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THEATER REVIEW: Check out Tennessee Williams' "The Glass Menagerie" at Cygnet Theatre

There’s something to be said for updating classics, either in the interest of “relevance” or in an attempt to give playgoers a different way to look at a play.

I assume this explains Sean Murray’s approach to Tennessee Williams’ “The Glass Menagerie,” playing through Nov. 13 at Cygnet Theatre.

Andy Hull’s set tells the story: a two-level family apartment, dining room on one, living room on the other. Off to one side is a desk and a typewriter with papers strewn about.

Francis Gercke breaks the fourth wall by playing both Tom, the narrator and playwright Williams. At the top of the play, it’s Williams, sitting at the desk writing the opening monologue.

When his mother Amanda (Rosina Reynolds) calls Tom for dinner, the actor does not move, but speaks from the desk – as Tom. This continues to happen, as he moves from one character to the other.

“The Glass Menagerie,” probably Williams’ most autobiographical play, is a sad, even tragic masterpiece, one of the most often revived plays in the literature.

Reynolds’ Amanda is a wondrous combination of steely determination and frilly Southern belle charm. She doesn’t quite depend “on the kindness of strangers” like Blanche DuBois, but despite the fondly remembered (and recounted) night when she had 17 gentlemen callers, she is now a single mom without the fancy life she expected to have as a young woman.

Tom is a young wannabe writer in search of excitement, which he does not find in his dead-end warehouse job. He longs to get away, but stays in order to support Amanda and his younger sister Laura (Amanda Sitton).

He wrangles verbally with Amanda every day, pushed by the gratingly annoying morning “Rise and shine!” that may eventually drive Tom away, perhaps just as it had led Tom’s father to “fall in love with long distance” 15 years earlier.

Laura is an excruciatingly shy little thing whose psychological fragility is so out of proportion to her slight limp that she has withdrawn into a fantasy world of glass figurines, the menagerie of the title.

Laura’s failed attempt at secretarial school (it had made her so nervous she vomited on the floor and then couldn’t tell her mother she’d quit) drives Amanda to ask Tom to bring a “nice boy” home from the warehouse for dinner. The intent is obvious.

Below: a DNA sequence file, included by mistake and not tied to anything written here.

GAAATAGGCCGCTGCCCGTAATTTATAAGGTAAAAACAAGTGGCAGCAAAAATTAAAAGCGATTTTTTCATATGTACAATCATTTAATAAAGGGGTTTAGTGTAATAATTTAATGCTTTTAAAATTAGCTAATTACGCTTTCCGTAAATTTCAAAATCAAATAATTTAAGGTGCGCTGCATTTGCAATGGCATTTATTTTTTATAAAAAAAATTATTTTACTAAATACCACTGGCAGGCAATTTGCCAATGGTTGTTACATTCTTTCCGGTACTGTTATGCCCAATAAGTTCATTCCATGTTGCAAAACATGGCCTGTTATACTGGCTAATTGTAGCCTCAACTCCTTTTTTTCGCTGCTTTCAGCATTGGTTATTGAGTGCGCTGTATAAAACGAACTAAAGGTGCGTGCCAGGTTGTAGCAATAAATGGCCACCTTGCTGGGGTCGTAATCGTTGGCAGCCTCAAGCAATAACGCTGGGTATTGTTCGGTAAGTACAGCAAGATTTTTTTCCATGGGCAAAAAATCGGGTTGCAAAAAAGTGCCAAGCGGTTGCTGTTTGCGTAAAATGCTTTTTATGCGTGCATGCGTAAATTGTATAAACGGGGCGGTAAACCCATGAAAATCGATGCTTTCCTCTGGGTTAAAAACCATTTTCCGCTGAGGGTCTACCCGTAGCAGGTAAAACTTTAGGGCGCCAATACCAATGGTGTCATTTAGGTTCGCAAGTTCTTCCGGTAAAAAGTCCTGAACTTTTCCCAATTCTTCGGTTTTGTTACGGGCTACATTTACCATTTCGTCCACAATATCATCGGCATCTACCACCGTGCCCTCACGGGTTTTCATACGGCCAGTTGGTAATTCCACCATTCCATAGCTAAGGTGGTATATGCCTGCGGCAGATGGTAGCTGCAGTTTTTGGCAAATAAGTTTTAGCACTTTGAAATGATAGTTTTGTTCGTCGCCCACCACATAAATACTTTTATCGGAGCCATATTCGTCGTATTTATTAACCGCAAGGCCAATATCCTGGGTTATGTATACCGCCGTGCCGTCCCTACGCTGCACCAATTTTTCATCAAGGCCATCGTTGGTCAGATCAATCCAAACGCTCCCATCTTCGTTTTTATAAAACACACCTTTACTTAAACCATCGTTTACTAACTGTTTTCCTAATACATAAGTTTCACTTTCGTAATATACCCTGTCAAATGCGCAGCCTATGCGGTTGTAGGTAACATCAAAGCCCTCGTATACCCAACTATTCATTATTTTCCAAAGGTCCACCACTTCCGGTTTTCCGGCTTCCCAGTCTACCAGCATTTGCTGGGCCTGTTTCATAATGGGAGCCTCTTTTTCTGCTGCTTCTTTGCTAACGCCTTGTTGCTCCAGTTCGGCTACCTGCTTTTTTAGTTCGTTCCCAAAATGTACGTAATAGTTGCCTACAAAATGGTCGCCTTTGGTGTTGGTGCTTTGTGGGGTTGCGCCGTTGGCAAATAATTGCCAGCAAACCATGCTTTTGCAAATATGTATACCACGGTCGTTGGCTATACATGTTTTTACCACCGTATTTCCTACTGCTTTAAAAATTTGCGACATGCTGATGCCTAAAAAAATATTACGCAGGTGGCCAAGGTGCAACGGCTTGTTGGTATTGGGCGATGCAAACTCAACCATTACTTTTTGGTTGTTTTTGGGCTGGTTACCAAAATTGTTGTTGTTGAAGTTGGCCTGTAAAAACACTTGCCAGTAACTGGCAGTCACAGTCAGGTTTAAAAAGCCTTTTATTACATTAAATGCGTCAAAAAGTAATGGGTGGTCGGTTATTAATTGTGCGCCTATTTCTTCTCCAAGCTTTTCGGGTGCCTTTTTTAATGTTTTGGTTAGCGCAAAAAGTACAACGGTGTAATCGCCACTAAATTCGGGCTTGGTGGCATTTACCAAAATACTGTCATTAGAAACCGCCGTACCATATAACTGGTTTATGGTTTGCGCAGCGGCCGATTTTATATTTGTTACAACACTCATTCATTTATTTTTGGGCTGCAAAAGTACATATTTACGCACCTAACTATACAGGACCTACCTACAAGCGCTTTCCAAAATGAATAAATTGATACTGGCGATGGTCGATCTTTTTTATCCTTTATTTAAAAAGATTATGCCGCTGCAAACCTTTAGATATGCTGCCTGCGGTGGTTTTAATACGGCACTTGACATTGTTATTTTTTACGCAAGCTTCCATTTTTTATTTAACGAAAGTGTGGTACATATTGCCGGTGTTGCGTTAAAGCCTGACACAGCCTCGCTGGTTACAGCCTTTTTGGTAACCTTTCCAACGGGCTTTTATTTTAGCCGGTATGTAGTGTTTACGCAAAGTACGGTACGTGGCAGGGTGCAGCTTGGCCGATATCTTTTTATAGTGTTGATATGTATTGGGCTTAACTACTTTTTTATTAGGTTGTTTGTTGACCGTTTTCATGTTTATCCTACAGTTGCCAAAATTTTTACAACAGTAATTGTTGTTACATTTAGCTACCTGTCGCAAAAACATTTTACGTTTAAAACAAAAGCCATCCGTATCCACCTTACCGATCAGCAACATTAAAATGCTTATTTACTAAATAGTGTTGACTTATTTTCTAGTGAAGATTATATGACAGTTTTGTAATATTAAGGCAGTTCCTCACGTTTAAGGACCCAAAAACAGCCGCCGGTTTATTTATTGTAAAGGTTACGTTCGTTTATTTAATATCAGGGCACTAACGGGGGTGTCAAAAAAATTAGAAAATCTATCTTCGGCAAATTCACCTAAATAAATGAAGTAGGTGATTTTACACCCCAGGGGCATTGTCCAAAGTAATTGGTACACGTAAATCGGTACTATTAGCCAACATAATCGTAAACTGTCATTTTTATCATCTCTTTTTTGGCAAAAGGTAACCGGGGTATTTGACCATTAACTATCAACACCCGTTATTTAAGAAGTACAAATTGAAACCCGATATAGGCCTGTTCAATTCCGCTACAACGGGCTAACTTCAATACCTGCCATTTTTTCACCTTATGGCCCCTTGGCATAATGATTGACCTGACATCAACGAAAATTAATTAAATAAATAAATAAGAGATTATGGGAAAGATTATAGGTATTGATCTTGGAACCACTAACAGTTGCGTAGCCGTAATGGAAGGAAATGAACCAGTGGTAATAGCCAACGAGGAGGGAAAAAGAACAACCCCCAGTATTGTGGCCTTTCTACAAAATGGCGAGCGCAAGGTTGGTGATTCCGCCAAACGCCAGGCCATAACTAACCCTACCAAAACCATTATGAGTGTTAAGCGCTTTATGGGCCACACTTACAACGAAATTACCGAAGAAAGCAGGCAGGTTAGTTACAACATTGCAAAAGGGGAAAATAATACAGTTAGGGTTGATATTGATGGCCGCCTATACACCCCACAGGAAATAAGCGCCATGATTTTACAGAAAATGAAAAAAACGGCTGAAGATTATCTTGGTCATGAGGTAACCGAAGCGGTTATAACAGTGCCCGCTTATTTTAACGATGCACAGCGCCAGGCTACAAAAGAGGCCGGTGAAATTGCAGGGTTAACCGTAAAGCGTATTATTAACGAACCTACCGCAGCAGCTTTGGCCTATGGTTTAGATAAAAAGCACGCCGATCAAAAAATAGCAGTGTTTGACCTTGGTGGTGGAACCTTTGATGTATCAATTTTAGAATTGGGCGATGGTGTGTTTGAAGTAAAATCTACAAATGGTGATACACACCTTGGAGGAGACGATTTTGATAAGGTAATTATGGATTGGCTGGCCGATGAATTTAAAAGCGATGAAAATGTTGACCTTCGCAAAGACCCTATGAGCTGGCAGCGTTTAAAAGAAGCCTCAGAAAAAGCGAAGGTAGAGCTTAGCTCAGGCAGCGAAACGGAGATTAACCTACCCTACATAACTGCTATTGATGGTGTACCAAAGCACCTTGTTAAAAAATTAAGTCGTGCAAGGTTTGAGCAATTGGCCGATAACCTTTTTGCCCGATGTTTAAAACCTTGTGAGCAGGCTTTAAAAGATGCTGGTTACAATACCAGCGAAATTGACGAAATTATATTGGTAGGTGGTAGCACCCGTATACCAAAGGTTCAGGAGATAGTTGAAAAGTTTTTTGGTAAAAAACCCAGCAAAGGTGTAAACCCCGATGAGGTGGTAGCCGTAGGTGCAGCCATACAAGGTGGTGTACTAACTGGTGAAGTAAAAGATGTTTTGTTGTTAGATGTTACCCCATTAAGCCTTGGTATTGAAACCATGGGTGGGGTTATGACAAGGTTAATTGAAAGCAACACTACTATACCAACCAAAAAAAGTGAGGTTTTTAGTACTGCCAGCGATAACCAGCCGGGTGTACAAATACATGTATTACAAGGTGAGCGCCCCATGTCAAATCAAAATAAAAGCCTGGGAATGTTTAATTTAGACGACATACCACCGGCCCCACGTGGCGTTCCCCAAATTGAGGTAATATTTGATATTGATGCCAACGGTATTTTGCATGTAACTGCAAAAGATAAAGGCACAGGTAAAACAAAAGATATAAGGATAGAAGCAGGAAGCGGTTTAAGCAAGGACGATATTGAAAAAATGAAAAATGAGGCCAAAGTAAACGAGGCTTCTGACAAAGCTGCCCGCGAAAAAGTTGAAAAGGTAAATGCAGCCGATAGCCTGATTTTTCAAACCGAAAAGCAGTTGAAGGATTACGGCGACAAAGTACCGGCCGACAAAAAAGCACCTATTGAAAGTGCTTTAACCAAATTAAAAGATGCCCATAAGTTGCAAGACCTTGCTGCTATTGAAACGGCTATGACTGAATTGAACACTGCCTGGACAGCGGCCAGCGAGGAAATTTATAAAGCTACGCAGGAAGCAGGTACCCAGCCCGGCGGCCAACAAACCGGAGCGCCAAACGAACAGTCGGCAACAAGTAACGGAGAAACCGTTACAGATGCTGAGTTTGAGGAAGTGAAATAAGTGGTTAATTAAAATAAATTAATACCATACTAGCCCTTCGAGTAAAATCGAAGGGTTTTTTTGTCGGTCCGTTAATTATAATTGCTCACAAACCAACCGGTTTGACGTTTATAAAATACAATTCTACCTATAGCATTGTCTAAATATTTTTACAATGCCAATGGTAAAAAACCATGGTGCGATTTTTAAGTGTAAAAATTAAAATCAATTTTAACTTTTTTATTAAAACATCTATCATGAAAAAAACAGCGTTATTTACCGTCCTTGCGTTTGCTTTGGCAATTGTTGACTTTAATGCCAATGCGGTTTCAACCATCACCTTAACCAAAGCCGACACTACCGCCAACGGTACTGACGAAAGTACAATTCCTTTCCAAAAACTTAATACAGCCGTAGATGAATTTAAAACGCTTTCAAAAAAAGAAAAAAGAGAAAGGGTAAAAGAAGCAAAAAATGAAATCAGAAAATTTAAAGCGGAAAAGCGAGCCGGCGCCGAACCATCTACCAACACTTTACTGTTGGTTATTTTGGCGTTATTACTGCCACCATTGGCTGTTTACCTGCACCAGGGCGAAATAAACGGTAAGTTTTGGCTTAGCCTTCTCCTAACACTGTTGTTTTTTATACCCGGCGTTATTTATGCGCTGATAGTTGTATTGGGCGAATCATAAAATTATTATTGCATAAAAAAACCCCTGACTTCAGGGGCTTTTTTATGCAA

In the second act, he does, and the transformation of harried mother to charming Southern belle in a long faded yellow dress and Southern flirtatious hospitality is as poignantly sad as it is amusing.

And when the Gentleman Caller (Brian Mackey) arrives, he turns out to be the one boy Laura had a high-school crush on, leading to a lovely but sad scene that will not end the way Amanda had planned.

Sitton is heartbreaking as Laura, a girl whose psyche is as crippled by self-doubt as it is by her physical disability.

Mackey is excellent as the young Irish go-getter. Jim may work in the same warehouse with Tom, but he has dreams and is taking steps to reach them – night school classes in radio and public speaking.

I’m sorry to say that Gercke is miscast as Tom. Tom is an angry young man, desperate to escape. He is a good writer with a poetic turn of mind.

Gercke has fallen into a quirky acting pattern and a breathy delivery that do not work for this role. There’s nothing quirky about Tom; he’s like a volcano about to blow.

Having Gercke seesaw between Williams and Tom gets points for originality, but tends to break the mood, ruin the poetry of the writing, and lead to awkward staging. The totality is a little too Brechtian and off-putting for my taste.

But the rest of the production is fine indeed, most especially Reynolds’ luminous performance as Amanda. Shirley Pierson’s costumes, George Ye’s original music, and Matt Lescault-Wood’s sound design and Michalle Caron’s lighting are all pluses.

The details

“The Glass Menagerie” plays through Nov. 13 at Cygnet Theatre, 4040 Twiggs St. in Old Town.

Wednesday and Thursday at 7:30 pm; Friday at 8 pm; Saturday at 3 and 8 pm; Sunday at 2 and 7 pm.

For tickets call (619) 337-1525 or visit HERE.

To read more reviews by SDGLN Theater Critic Jean Lowerison, click HERE..